Michael Dwyer / AP
The Boston Red Sox line up during a tribute to victims of the Boston Marathon bombing and its aftermath, as an image of Massachusetts Institute of Technology Police Officer Sean Collier is displayed on the scoreboard, before a baseball game against the Kansas City Royals in Boston on Saturday.
Police officers lined streets in Boston on Saturday evening to honor Officer Sean Collier, who authorities say was killed by the Boston bombing suspects.
Collier’s body was released by the medical examiner’s office and taken to a funeral home in Stoneham, NBC station WHDH of Boston reported. Officers flocked to Albany Street to pay their respects as the hearse passed by, the station said.
Hundreds of people attended a candlelight vigil for Collier Saturday night at the town common in Wilmington. And the Boston Red Sox paid tribute to him and other victims of the Boston Marathon bombing and its aftermath before a game against the Kansas City Royals on Saturday.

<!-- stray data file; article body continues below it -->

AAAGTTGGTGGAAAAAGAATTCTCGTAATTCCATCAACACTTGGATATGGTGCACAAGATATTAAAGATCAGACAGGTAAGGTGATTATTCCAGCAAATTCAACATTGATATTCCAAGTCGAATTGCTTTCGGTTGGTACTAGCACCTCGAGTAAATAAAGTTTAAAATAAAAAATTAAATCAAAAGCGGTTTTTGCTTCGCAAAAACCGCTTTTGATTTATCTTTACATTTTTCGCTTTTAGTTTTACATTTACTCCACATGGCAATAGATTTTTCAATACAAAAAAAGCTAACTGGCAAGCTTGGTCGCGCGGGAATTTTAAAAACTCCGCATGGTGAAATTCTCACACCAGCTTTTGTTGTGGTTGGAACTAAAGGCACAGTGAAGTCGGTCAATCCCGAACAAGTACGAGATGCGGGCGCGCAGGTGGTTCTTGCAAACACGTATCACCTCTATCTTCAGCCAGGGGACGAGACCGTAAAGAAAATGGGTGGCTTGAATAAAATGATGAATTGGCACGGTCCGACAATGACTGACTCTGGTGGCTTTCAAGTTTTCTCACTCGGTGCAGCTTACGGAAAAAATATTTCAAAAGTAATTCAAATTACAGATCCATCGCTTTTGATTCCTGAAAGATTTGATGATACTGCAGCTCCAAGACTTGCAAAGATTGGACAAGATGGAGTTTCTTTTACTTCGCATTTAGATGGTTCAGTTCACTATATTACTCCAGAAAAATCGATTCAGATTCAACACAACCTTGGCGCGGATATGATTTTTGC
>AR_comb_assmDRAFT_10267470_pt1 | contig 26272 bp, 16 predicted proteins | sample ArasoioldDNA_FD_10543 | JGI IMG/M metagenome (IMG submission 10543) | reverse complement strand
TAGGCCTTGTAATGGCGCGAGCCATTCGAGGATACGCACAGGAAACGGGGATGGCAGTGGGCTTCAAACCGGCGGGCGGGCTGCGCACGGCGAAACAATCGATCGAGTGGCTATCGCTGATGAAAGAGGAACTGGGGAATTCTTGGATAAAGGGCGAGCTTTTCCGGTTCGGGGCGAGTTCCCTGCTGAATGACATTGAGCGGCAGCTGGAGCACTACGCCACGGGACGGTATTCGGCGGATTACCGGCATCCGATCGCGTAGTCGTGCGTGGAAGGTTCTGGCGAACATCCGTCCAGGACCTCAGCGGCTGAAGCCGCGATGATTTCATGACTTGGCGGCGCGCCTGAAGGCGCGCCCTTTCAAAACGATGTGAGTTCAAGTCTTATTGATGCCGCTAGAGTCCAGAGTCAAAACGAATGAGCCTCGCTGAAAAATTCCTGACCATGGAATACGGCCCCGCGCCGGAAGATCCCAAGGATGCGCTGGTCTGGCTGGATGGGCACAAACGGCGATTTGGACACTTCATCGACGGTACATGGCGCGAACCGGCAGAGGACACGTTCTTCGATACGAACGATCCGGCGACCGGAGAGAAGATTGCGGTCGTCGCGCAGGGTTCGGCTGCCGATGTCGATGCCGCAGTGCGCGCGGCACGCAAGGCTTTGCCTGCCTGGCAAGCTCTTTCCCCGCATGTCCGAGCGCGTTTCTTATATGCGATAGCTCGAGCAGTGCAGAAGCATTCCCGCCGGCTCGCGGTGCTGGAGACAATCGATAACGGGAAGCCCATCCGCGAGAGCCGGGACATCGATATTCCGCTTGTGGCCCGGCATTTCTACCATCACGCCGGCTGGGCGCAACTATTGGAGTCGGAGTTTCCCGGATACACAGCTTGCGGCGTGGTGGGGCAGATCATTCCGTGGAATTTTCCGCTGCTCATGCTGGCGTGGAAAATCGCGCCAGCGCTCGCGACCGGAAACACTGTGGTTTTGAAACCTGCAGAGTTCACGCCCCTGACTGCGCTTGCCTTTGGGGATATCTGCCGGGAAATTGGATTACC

Collier, 26, of Somerville, Mass., was an officer at the Massachusetts Institute of Technology. He was found shot in his vehicle on the campus late Thursday night as authorities pursued two brothers named as suspects in Monday's deadly marathon attack. One of the men was killed in a shootout with police and the other captured Friday night.
In a statement, Collier’s family said they were "heartbroken."
Dominick Reuter / Reuters
Nicole Collier Lynch, sister of slain MIT police officer Sean Collier, hugs a Wellesley police officer during a vigil at the town common in Wilmington, Mass., on Saturday evening.
"Our only solace is that Sean died bravely doing what he committed his life to — serving and protecting others," the statement read.
In an MIT press release Friday, Police Chief John DiFava described Collier as "a dedicated officer who was extremely well liked by his colleagues and the MIT community."
Collier, who wasn't married, had been a patrol officer at MIT since Jan. 9, 2012, according to the university.
Collier's family asked for donations to be made in his name to The Jimmy Fund, which supports the Dana-Farber Cancer Institute in Boston.